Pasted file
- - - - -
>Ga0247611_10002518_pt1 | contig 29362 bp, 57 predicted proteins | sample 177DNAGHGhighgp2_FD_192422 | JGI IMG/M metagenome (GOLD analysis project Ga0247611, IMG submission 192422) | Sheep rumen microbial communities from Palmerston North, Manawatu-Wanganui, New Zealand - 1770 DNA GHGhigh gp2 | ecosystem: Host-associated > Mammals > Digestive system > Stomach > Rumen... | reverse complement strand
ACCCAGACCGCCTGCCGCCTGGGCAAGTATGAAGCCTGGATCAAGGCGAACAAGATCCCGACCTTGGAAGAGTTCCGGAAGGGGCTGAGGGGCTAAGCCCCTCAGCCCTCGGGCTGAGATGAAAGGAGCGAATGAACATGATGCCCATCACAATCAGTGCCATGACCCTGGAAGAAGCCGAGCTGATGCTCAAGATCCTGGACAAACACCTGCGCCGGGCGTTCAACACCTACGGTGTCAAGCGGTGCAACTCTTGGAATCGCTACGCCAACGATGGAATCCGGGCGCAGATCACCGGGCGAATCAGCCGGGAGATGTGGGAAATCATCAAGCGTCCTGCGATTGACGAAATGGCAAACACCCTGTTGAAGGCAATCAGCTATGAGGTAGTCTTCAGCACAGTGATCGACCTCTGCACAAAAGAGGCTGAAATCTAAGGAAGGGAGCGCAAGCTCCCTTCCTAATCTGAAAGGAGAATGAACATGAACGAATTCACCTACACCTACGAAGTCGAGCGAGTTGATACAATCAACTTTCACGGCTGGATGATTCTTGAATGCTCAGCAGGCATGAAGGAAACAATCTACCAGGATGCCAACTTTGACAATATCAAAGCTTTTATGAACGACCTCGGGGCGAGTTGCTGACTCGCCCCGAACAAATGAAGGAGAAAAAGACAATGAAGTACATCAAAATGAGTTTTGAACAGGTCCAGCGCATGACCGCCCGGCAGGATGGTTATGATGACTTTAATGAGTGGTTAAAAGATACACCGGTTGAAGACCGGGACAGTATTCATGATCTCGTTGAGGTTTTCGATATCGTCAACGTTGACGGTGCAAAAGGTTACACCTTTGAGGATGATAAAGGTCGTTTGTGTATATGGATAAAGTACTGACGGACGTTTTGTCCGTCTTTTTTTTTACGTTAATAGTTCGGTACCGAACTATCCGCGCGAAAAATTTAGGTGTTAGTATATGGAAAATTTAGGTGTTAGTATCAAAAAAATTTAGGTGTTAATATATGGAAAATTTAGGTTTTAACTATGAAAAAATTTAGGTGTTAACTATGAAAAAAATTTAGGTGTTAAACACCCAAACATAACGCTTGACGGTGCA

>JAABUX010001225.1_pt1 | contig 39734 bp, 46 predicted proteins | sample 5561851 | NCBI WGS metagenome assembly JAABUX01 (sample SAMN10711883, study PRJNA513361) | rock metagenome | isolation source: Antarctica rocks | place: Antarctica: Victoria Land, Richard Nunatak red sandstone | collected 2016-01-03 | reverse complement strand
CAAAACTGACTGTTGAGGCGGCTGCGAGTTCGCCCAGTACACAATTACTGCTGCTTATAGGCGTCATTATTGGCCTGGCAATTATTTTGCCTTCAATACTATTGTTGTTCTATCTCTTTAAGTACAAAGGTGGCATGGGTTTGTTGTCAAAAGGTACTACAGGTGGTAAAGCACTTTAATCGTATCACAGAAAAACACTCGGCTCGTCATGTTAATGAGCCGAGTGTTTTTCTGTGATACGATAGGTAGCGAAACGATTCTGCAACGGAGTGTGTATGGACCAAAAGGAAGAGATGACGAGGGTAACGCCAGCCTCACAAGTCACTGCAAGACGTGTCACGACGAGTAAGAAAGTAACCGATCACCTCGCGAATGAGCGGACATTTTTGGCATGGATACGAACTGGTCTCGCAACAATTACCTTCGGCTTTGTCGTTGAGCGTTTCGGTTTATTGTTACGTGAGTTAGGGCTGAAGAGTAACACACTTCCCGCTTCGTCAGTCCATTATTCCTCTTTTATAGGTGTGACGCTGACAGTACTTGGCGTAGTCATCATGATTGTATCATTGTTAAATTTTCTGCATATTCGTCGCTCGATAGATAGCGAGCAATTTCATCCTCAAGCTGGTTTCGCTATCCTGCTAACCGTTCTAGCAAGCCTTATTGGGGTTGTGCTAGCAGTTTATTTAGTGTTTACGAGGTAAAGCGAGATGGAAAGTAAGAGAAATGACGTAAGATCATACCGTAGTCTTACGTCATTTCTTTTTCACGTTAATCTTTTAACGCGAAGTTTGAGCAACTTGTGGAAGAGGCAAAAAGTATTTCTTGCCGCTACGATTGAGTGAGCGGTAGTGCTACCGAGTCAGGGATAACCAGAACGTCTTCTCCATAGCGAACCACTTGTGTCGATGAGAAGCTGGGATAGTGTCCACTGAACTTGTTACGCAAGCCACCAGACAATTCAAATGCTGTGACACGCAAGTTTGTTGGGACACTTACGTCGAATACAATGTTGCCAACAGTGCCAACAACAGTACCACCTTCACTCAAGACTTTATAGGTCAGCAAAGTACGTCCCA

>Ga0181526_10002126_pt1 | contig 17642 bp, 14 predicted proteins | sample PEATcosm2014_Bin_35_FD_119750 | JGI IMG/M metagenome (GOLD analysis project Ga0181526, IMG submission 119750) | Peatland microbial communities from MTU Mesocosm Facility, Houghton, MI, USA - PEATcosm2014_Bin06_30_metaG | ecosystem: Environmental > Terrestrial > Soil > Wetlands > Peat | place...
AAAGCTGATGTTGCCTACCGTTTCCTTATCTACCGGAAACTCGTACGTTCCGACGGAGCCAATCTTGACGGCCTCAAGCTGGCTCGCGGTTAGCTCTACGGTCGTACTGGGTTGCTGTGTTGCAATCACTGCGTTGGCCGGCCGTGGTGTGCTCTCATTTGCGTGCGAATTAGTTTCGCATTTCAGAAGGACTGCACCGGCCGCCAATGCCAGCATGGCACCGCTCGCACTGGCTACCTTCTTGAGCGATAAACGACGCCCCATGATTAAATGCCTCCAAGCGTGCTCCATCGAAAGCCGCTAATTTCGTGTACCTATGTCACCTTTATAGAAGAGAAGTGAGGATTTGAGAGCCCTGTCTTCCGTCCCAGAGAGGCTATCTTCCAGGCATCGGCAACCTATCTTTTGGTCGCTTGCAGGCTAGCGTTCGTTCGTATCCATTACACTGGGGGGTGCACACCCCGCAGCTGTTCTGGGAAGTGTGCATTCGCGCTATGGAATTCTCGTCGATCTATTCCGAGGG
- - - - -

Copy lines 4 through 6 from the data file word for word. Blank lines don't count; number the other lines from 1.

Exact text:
CAAAACTGACTGTTGAGGCGGCTGCGAGTTCGCCCAGTACACAATTACTGCTGCTTATAGGCGTCATTATTGGCCTGGCAATTATTTTGCCTTCAATACTATTGTTGTTCTATCTCTTTAAGTACAAAGGTGGCATGGGTTTGTTGTCAAAAGGTACTACAGGTGGTAAAGCACTTTAATCGTATCACAGAAAAACACTCGGCTCGTCATGTTAATGAGCCGAGTGTTTTTCTGTGATACGATAGGTAGCGAAACGATTCTGCAACGGAGTGTGTATGGACCAAAAGGAAGAGATGACGAGGGTAACGCCAGCCTCACAAGTCACTGCAAGACGTGTCACGACGAGTAAGAAAGTAACCGATCACCTCGCGAATGAGCGGACATTTTTGGCATGGATACGAACTGGTCTCGCAACAATTACCTTCGGCTTTGTCGTTGAGCGTTTCGGTTTATTGTTACGTGAGTTAGGGCTGAAGAGTAACACACTTCCCGCTTCGTCAGTCCATTATTCCTCTTTTATAGGTGTGACGCTGACAGTACTTGGCGTAGTCATCATGATTGTATCATTGTTAAATTTTCTGCATATTCGTCGCTCGATAGATAGCGAGCAATTTCATCCTCAAGCTGGTTTCGCTATCCTGCTAACCGTTCTAGCAAGCCTTATTGGGGTTGTGCTAGCAGTTTATTTAGTGTTTACGAGGTAAAGCGAGATGGAAAGTAAGAGAAATGACGTAAGATCATACCGTAGTCTTACGTCATTTCTTTTTCACGTTAATCTTTTAACGCGAAGTTTGAGCAACTTGTGGAAGAGGCAAAAAGTATTTCTTGCCGCTACGATTGAGTGAGCGGTAGTGCTACCGAGTCAGGGATAACCAGAACGTCTTCTCCATAGCGAACCACTTGTGTCGATGAGAAGCTGGGATAGTGTCCACTGAACTTGTTACGCAAGCCACCAGACAATTCAAATGCTGTGACACGCAAGTTTGTTGGGACACTTACGTCGAATACAATGTTGCCAACAGTGCCAACAACAGTACCACCTTCACTCAAGACTTTATAGGTCAGCAAAGTACGTCCCA

>Ga0181526_10002126_pt1 | contig 17642 bp, 14 predicted proteins | sample PEATcosm2014_Bin_35_FD_119750 | JGI IMG/M metagenome (GOLD analysis project Ga0181526, IMG submission 119750) | Peatland microbial communities from MTU Mesocosm Facility, Houghton, MI, USA - PEATcosm2014_Bin06_30_metaG | ecosystem: Environmental > Terrestrial > Soil > Wetlands > Peat | place...
AAAGCTGATGTTGCCTACCGTTTCCTTATCTACCGGAAACTCGTACGTTCCGACGGAGCCAATCTTGACGGCCTCAAGCTGGCTCGCGGTTAGCTCTACGGTCGTACTGGGTTGCTGTGTTGCAATCACTGCGTTGGCCGGCCGTGGTGTGCTCTCATTTGCGTGCGAATTAGTTTCGCATTTCAGAAGGACTGCACCGGCCGCCAATGCCAGCATGGCACCGCTCGCACTGGCTACCTTCTTGAGCGATAAACGACGCCCCATGATTAAATGCCTCCAAGCGTGCTCCATCGAAAGCCGCTAATTTCGTGTACCTATGTCACCTTTATAGAAGAGAAGTGAGGATTTGAGAGCCCTGTCTTCCGTCCCAGAGAGGCTATCTTCCAGGCATCGGCAACCTATCTTTTGGTCGCTTGCAGGCTAGCGTTCGTTCGTATCCATTACACTGGGGGGTGCACACCCCGCAGCTGTTCTGGGAAGTGTGCATTCGCGCTATGGAATTCTCGTCGATCTATTCCGAGGG